U.S., Turkey Launch Joint Patrols in Northeast Syria
The United States and Turkey on Sunday began joint patrols in northeastern Syria aimed at easing tensions between Ankara and U.S.-backed Kurdish forces.
Six Turkish armored vehicles crossed the border to join U.S. troops in Syria for their first joint patrol under a deal reached between Washington and Ankara, an AFP journalist reported.
Two helicopters overflew the area as the Turkish vehicles drove through an opening in the concrete wall erected between the two countries.
The agreement reached on August 7 aims to establish a "safe zone" between the Turkish border and the Syrian areas east of the Euphrates river controlled by the Kurdish People's Protection Units militia.
The YPG is an ally of the U.S. but seen as a terrorist organisation by Turkey.
Turkish President Recep Tayyip Erdogan has threatened to launch an operation against the YPG in Syria unless progress is made on setting up the safe zone.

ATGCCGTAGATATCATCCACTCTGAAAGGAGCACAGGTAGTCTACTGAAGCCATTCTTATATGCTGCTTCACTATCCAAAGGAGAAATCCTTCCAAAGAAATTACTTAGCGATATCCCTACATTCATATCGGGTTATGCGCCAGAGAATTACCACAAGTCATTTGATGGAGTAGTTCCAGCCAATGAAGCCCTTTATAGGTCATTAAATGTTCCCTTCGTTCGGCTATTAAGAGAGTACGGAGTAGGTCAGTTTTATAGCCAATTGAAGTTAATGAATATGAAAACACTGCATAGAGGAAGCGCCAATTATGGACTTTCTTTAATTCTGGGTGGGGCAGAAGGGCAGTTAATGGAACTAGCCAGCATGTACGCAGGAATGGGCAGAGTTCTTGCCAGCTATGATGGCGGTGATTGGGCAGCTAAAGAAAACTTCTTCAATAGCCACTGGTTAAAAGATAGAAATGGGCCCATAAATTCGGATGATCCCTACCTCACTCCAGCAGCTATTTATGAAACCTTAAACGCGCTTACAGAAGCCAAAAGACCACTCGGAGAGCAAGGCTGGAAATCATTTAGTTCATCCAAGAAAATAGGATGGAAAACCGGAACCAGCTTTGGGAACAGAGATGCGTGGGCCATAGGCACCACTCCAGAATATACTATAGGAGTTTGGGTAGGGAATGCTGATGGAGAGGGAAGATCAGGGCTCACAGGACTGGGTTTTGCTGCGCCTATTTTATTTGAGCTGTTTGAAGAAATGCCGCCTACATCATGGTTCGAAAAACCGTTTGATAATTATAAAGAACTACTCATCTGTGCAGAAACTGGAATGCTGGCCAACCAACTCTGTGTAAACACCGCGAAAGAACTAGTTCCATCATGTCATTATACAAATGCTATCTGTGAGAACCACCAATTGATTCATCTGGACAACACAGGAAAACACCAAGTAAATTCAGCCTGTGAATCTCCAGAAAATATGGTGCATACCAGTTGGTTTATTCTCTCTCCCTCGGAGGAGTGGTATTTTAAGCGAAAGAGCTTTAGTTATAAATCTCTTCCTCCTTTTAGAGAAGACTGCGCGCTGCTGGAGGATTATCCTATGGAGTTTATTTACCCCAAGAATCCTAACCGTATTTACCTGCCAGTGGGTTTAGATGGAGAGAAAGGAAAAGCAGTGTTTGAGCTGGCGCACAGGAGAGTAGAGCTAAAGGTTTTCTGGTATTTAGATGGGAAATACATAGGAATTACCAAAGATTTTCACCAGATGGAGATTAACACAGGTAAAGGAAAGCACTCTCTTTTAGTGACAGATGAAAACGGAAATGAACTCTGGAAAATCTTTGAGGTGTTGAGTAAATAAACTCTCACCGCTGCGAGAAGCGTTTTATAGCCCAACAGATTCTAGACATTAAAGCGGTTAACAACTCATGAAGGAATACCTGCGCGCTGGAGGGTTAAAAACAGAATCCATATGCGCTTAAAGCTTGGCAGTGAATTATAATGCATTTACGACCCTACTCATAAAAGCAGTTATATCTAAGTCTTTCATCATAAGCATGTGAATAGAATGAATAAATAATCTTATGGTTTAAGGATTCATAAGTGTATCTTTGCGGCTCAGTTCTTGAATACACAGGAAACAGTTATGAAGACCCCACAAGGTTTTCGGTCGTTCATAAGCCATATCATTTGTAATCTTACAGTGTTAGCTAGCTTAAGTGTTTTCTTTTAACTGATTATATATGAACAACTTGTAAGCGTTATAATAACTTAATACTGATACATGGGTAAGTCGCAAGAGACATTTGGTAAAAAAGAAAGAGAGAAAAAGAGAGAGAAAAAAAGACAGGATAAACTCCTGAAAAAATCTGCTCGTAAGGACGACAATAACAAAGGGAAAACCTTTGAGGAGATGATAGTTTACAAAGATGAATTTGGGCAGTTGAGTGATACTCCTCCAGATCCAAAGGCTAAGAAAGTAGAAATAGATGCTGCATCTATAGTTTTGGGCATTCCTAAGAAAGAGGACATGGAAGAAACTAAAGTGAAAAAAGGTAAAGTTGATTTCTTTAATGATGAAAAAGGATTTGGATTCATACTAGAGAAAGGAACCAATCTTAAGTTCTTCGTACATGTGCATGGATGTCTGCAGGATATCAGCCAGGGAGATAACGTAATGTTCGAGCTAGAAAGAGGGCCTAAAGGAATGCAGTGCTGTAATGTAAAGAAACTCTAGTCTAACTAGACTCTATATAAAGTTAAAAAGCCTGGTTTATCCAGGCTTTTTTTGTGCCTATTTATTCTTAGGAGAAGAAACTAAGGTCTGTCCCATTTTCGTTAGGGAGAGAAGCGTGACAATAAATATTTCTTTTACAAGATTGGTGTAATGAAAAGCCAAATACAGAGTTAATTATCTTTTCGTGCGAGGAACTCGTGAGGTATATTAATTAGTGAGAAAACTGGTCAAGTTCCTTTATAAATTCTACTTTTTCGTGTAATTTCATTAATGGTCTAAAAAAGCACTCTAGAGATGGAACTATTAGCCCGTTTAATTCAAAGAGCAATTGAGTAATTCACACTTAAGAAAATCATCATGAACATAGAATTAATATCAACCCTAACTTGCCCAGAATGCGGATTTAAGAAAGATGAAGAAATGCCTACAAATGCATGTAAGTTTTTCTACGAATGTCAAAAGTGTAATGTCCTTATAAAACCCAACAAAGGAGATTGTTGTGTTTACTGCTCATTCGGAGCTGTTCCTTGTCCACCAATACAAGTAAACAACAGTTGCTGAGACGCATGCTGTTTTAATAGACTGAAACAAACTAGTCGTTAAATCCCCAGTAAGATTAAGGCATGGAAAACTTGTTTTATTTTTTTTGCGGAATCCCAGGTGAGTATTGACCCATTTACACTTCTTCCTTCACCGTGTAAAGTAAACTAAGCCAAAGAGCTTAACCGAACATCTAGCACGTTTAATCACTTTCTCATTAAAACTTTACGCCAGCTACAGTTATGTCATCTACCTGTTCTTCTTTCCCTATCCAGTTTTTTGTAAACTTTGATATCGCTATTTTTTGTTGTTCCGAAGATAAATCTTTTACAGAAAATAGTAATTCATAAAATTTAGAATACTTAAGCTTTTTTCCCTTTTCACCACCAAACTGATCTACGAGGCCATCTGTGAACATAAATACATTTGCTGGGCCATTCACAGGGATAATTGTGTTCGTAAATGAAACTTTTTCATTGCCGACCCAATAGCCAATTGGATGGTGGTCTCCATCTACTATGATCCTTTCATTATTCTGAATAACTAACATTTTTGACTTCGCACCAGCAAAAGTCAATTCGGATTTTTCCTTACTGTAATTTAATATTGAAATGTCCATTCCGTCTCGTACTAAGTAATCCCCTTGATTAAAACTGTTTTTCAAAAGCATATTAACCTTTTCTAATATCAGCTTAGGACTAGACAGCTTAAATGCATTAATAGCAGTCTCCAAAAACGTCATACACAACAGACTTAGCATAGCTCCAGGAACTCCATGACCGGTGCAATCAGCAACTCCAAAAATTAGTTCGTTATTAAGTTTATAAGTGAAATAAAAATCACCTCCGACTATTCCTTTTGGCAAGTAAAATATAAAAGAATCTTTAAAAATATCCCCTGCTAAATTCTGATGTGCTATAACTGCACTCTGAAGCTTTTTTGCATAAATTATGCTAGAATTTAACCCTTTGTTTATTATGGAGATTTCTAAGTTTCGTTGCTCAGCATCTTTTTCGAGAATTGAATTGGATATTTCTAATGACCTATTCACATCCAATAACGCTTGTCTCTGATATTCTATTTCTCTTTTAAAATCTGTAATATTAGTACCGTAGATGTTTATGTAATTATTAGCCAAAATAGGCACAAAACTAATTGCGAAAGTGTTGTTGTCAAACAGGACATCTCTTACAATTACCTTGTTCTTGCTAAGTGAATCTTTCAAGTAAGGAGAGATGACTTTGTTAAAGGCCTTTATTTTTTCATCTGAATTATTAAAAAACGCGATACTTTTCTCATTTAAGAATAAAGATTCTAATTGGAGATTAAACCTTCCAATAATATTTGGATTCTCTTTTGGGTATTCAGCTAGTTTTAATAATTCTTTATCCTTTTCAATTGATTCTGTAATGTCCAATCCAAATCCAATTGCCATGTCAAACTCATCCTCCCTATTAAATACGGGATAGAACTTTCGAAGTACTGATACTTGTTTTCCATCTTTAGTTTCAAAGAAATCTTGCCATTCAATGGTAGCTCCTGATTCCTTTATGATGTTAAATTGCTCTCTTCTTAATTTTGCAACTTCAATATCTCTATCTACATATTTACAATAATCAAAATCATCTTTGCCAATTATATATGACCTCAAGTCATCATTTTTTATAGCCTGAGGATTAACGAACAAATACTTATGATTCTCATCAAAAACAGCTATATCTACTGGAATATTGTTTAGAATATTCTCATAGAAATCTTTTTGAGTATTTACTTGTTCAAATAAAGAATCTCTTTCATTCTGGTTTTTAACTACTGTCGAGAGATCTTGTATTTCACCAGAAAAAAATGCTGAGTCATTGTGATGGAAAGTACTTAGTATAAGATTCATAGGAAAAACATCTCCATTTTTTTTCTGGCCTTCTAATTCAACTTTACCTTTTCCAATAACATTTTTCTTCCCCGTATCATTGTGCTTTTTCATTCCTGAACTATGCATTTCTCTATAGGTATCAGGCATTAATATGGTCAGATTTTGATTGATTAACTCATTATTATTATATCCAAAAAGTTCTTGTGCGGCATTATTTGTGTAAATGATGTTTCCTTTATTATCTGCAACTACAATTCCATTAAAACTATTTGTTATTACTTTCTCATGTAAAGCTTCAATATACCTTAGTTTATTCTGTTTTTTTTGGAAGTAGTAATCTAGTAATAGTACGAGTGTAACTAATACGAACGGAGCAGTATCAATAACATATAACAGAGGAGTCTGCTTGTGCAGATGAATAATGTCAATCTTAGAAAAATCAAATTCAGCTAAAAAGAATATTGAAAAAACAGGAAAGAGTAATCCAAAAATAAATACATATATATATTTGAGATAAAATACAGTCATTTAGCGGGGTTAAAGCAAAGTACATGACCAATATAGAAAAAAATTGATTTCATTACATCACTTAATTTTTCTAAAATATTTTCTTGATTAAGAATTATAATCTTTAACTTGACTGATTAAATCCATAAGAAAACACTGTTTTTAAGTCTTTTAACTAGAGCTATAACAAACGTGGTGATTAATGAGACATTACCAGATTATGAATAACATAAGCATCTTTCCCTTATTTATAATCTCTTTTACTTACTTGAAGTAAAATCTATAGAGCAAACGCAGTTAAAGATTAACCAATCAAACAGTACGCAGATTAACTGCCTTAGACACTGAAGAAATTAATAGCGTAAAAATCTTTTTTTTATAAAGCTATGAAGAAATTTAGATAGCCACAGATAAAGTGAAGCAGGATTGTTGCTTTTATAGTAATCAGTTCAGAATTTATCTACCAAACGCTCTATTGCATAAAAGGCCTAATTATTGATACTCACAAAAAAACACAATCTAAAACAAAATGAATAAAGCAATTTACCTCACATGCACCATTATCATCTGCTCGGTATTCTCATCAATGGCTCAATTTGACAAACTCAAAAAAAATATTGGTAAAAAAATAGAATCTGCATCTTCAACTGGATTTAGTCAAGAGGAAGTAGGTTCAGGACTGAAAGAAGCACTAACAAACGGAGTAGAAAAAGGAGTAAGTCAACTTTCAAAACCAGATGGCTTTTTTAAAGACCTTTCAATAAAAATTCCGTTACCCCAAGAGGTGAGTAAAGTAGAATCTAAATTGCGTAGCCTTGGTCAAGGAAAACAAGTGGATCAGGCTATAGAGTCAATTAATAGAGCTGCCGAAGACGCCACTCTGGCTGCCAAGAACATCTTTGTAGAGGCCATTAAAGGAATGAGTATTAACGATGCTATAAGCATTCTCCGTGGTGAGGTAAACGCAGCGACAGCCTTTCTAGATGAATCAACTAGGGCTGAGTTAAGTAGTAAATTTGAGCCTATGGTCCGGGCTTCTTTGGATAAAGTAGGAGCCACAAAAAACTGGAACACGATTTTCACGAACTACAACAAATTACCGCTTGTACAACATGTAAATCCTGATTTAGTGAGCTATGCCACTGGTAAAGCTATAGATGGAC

Erdogan said his US counterpart Donald Trump had promised it would be 32 kilometers (20 miles) wide.
A joint center of operations was recently established as part of the agreement.
Turkey previously conducted cross-border operations in northern Syria supporting Syrian rebels in 2016 against IS and in early 2018 against the YPG.
Ankara says the YPG militia is a "terrorist" offshoot of the outlawed Kurdistan Workers' Party.
The PKK, which has waged an insurgency against the Turkish state since 1984, is blacklisted as a terrorist group by Ankara, the U.S. and the European Union.